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The Human Dietetic Character, Part I

Saturday 16 th January 2016


In this post we will see what are the physiological criteria that foods must meet for humans.
This article has been taken form The Life Science Health System by T.C.Fry.






 

The Dietary Requirements That Determine Our Ideal Foods

Natural foods for humans must satisfy the following criteria and nutrient needs:

Foods Must Be Non-Toxic

First and foremost the food must be toxin-free. None of the compounds and substances in the food should present a digestive problem. The body must have enzymes adapted to handle every substance within the food. Toxic substances are those which the body cannot use as food. Substances that the body cannot use but which it cannot prevent absorption of (as in alcohol, cholesterol, drugs, etc.) are toxic.

Foods Must Be Edible in the Raw State

The food must be edible in its living or raw state as nature delivers it up for us as food. If we cannot eat our fill of a food in its raw state with relish and make a meal of it that meets all or most of our nutrient needs, then it is not a natural food for humans and should be shunned in favor of foods that do.

Foods Must Have Sensory Appeal

Foods of our adaptation have great sensory appeal. They are a delight to the eye, their aromas tantalize the sense of smell and their substance is an unqualified gustatory delight.

Foods Must Be Digested Easily When Eaten Alone or Properly Combined

Foods of human adaptation undergo practically no digestion in the stomach and humans can absorb the chyme and chyle of their natural foods with very little chemical elaboration in the stomach and small intestine.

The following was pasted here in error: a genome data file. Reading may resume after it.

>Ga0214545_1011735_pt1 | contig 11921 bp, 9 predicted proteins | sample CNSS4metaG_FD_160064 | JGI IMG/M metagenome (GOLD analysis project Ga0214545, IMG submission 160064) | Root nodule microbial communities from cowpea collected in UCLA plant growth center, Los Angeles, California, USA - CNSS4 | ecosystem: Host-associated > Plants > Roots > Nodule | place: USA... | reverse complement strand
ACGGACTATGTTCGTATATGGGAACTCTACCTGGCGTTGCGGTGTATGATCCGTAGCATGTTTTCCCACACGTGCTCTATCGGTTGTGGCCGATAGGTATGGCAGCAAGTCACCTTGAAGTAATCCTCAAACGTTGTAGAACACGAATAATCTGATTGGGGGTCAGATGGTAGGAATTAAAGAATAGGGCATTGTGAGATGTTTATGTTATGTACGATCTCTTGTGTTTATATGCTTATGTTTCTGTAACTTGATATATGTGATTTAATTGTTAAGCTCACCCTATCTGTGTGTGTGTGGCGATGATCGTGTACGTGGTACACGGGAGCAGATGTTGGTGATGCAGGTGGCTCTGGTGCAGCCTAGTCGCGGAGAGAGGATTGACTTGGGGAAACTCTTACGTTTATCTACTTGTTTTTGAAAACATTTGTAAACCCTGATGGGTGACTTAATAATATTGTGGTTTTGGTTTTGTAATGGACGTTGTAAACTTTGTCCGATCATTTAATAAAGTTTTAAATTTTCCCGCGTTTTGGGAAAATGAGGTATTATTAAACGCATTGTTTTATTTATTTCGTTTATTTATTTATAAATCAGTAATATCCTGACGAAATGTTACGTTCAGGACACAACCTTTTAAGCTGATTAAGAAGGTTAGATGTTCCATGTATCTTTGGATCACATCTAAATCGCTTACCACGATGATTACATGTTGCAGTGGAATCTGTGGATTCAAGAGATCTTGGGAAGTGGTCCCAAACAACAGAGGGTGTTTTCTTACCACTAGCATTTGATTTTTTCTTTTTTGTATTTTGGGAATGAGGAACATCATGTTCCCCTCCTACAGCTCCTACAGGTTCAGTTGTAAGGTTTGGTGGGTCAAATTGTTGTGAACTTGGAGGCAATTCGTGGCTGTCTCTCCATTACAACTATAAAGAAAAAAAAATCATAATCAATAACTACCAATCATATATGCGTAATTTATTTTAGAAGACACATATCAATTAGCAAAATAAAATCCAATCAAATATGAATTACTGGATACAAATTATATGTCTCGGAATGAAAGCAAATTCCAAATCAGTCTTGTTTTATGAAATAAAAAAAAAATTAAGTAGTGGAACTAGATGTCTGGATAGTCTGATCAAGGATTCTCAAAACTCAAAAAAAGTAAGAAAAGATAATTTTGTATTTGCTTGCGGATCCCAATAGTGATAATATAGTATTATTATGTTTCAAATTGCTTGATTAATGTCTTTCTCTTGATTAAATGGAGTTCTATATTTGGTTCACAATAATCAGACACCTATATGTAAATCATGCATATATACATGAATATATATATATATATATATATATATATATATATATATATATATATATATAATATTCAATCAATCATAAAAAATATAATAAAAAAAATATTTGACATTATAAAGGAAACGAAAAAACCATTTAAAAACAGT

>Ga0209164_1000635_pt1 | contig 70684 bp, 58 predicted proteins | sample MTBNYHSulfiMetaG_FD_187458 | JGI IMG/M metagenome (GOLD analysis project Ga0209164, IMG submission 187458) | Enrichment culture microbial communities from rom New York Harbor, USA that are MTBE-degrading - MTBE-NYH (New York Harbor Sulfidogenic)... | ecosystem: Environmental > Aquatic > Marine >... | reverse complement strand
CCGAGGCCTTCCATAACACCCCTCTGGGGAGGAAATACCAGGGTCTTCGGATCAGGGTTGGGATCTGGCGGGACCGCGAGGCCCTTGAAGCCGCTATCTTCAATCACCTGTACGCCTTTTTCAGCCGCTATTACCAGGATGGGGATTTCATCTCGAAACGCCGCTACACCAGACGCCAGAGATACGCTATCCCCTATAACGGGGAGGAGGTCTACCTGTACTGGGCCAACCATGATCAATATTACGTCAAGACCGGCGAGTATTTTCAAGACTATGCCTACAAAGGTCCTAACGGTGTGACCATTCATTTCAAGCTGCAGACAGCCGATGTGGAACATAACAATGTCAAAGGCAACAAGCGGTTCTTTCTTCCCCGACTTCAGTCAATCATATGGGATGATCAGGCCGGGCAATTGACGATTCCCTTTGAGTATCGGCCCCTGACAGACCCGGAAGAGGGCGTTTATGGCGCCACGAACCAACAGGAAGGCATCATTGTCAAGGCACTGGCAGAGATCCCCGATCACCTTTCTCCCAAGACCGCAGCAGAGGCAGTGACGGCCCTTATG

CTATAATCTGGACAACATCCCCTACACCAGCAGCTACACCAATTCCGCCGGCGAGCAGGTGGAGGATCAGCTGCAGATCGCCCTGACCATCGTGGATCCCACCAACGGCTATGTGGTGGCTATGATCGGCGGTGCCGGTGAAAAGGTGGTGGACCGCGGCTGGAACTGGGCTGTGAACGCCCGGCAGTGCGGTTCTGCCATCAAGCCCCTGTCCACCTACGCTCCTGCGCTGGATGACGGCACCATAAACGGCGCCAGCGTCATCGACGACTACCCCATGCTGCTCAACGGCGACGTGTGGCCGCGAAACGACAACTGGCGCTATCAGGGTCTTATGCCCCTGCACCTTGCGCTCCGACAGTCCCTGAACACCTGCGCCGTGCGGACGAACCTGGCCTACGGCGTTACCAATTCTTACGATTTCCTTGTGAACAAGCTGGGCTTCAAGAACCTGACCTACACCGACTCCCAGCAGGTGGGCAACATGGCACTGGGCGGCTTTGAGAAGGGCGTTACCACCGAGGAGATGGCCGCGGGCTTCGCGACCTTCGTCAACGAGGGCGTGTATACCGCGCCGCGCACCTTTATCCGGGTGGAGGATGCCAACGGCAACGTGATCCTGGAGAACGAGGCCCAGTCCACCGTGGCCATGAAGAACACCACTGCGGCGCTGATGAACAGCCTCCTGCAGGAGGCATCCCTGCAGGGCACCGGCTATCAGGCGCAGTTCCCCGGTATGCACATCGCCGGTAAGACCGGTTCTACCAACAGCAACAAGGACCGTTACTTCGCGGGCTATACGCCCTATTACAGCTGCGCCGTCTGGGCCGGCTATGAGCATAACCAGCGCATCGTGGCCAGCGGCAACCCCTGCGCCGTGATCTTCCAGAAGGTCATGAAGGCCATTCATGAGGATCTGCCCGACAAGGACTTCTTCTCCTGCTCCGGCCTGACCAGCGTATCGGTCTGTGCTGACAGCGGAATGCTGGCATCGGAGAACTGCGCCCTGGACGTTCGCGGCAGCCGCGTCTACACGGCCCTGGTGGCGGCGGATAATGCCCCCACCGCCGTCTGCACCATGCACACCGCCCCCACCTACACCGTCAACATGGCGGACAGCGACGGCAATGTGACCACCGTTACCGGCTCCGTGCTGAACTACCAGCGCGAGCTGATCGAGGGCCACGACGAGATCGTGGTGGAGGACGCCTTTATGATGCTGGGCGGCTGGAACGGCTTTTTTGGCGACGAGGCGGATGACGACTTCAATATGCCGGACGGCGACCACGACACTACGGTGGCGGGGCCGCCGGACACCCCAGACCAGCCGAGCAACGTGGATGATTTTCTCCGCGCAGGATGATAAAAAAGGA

Foods Must Be Digested Efficiently

While ease of digestion necessarily also implies efficiency of digestion, this entry relates to another aspect of efficiency. That which is eaten represents a certain amount of energy potential. To derive this energy from food, the body must expend energy to obtain it. The ratio of energy obtained relative to energy expenditure determines the ratio of efficiency.
For instance, we spend a mere 30 calories of energy in the process of appropriation, chewing, absorbing, transporting and assimilating 400 calories of watermelon. On the other hand, we may spend 280 calories in the digesting meat to obtain 400 calories. The efficiency with which we handle foods with monosaccharides versus the inefficiency with which we handle protein foods indicates most emphatically the types of food to which we are naturally adapted.
In processing food for use, we expend two kinds of energy. We expend metabolic energy, which is the chemical and mechanical energies expended, and we expend nerve energy. For instance, we use very little nerve energy in digesting watermelon. But, in processing foods to which we are not biologically adapted, an enormous expenditure of nerve energy is occasioned. Meats may cause nervous exhaustion due to the body’s frenzied activities in dealing with proteins, uric acids and other toxic substances in them. Though we may feel exhilarated while expending nervous energy just as we feel “a pick-me-up” when taking coffee (which really drains nerve energy), the stimulation occasioned by eating unsuitable foods such as meat is an indication of the inefficiency with which the body handles it.